The use of drugs can be linked to death, and hair testing can prove whether or not this is the case. Hair testing can be performed in situations of poisoning and establishing abstinence in the months before death. It can also help estimate tolerance levels to a drug that may cause death.

  • Legal Issues Regarding Child Custody

Babies and children can be at risk when their mothers take drugs or drink alcohol during pregnancy or when they nurse. There are also health risks when they’re subjected to secondhand smoke or come into contact with drug residue or the sweat of people who are high on drugs.

If the baby’s hair has not been cut since birth, it can be tested to determine if the mother used drugs while pregnant. If drugs are found in the hair’s distal region, this indicates drug use during pregnancy, while drug detection in other areas of the hair suggests postnatal exposure.

  • Violence Facilitated By Drugs

Hair testing can indicate guilt in cases where the victim was given drugs that induced forgetfulness or sleepiness, even if the crime was reported weeks or months later. Also, medications like gamma hydroxybutyrate (GHB), often involved in cases of sexual assault assisted by drugs, can be detected using this method. 

It’s important to remember that hair testing can prove causality between an occurrence and a substance. However, it’s impossible to establish exactly when a chemical was used. Consequently, hair testing evidence in cases of drug-facilitated crime is indicative rather than conclusive.

  • Drug Substitution Therapy

It’s reasonable to employ hair analysis to assess whether or not a patient adheres to the guidelines of drug substitution therapy. Hair drug testing can help determine if a person undergoing treatment continues to use drugs despite the best efforts of their doctors.

Petitioning The Court For A Hair Drug Test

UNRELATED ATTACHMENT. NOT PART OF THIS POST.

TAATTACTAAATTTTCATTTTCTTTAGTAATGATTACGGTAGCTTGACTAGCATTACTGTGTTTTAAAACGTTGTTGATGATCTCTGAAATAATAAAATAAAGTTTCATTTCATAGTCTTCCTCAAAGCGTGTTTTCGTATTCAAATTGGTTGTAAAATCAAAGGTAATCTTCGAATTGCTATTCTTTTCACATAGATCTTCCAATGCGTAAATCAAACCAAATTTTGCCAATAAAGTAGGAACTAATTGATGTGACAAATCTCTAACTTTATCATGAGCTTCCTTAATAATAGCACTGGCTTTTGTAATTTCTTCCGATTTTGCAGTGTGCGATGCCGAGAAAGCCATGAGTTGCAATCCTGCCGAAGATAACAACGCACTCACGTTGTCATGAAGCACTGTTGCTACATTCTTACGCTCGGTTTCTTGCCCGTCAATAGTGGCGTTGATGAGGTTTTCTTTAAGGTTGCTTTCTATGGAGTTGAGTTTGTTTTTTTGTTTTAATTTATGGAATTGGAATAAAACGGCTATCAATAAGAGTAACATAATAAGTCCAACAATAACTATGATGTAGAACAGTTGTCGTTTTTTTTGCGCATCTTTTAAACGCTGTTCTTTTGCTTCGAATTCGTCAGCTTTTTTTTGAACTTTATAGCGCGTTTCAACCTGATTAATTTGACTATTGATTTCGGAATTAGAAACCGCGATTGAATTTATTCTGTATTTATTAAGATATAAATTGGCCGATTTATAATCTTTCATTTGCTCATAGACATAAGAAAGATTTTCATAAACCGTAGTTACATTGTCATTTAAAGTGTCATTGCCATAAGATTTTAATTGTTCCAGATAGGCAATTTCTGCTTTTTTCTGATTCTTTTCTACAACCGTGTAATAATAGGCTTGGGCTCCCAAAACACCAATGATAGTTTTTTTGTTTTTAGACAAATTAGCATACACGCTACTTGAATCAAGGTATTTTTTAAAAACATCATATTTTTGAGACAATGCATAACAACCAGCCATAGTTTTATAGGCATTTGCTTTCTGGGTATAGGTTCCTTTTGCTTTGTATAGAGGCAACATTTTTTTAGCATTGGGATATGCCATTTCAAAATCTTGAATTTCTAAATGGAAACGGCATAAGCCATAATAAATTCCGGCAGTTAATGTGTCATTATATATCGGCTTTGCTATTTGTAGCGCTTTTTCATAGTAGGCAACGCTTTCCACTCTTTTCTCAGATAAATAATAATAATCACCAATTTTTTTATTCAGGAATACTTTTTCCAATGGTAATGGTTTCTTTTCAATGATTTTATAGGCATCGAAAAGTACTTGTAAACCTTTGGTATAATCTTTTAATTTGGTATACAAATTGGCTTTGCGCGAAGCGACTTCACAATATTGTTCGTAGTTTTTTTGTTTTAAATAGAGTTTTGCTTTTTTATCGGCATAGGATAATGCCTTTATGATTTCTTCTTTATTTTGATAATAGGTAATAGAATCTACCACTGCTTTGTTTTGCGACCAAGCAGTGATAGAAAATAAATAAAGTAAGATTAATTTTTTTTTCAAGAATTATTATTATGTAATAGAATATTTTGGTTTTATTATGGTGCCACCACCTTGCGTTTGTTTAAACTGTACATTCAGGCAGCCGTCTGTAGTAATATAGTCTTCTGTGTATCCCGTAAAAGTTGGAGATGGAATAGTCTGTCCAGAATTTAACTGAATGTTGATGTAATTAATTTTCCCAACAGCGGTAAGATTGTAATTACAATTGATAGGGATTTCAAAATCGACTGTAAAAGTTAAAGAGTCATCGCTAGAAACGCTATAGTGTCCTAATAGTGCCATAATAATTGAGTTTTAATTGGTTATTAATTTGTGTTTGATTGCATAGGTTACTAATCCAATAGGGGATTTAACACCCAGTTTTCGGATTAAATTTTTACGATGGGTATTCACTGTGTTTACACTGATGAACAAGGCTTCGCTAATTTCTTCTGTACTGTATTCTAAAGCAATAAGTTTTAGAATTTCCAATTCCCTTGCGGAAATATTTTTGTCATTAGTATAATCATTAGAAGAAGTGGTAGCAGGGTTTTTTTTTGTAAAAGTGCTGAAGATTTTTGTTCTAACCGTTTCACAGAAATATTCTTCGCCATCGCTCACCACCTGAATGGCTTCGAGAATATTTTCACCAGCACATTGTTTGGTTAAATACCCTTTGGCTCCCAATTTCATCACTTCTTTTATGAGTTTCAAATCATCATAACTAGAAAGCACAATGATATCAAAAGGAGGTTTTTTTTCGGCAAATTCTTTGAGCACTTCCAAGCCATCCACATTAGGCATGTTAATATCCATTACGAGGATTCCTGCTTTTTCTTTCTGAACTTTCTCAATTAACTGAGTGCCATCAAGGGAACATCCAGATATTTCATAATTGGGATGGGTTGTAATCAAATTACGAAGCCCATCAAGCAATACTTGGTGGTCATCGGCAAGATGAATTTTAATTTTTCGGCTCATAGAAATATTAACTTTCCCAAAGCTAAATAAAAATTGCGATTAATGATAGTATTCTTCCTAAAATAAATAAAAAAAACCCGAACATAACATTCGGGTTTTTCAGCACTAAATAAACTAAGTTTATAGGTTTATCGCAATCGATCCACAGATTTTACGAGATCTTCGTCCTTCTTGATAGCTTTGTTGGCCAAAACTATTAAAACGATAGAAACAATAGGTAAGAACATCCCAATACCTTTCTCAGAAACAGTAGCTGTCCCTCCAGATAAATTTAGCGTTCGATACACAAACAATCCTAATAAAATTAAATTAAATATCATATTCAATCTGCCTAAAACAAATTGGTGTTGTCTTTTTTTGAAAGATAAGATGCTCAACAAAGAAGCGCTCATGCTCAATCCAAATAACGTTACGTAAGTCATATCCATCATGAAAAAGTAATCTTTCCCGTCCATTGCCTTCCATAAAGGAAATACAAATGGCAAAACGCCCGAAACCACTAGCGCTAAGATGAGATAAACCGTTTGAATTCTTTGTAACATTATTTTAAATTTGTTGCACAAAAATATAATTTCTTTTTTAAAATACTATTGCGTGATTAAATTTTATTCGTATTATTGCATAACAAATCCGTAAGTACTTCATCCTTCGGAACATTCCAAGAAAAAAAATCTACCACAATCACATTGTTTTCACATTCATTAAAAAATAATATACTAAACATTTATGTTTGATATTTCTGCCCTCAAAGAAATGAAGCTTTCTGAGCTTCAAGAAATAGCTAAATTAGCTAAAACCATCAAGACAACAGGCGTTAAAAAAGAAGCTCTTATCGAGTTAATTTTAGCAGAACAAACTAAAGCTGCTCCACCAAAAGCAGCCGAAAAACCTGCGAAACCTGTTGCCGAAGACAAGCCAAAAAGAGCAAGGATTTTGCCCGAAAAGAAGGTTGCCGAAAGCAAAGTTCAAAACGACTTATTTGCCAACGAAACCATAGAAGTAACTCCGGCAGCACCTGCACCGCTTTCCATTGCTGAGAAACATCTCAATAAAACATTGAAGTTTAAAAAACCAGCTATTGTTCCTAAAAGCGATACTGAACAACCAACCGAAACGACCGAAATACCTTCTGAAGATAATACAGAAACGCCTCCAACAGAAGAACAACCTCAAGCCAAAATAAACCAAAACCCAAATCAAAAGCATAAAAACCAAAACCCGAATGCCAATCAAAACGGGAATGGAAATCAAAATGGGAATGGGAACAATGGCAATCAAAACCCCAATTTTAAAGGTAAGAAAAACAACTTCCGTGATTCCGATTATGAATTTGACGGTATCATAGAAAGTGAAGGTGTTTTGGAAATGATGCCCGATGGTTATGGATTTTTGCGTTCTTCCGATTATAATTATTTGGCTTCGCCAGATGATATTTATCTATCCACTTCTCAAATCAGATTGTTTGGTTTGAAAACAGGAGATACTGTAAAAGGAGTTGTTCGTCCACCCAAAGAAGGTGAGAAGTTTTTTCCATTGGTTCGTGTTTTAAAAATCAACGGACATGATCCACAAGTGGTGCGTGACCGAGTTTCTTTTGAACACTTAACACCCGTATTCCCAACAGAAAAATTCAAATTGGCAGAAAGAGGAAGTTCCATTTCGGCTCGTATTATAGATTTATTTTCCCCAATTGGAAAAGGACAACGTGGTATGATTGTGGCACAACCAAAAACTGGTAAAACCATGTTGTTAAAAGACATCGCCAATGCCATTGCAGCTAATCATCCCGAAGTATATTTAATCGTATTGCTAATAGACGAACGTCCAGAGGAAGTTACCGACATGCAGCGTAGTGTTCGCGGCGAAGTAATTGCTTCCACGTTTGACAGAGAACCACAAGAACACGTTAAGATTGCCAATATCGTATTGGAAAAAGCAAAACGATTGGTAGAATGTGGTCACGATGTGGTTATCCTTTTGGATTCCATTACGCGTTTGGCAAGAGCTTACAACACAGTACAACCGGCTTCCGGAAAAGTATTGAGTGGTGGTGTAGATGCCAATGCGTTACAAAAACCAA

In private law cases of domestic abuse involving divorced or separated parents, the lawyer of the parent with custody of the children would ask for a hair test. The accused person’s lawyer would schedule the drug test when there’s an allegation of substance misuse. For example, if a mother claims the father is a drug addict, the father’s lawyer would likely request a drug test.

Hair drug test results are not admissible in public law cases without the judge’s approval. Once a judge has given permission for a hair test, the appropriate local authorities must submit a request to the lab for the test. Lawyers or local authorities engaged in the case usually are responsible for requesting the test.

Producing Admissible Evidence Based On The Findings

When presented in court, the results of a hair test can be very persuasive evidence. There are many differences between private and public law matters, but one constant is that the results of a hair test can only be used as evidence if they’re allowed by the court.

Therefore, even if the disputing parents agreed to have a hair test, the test results could only be used in court if the judge approved it, as private law matters require the judge’s approval.

In Summary

Private and public law cases differ when it comes to setting up the hair test, such as who requests it and who pays for it. However, in both criminal and civil actions, the results of a hair test require the court’s approval before they may be used as evidence.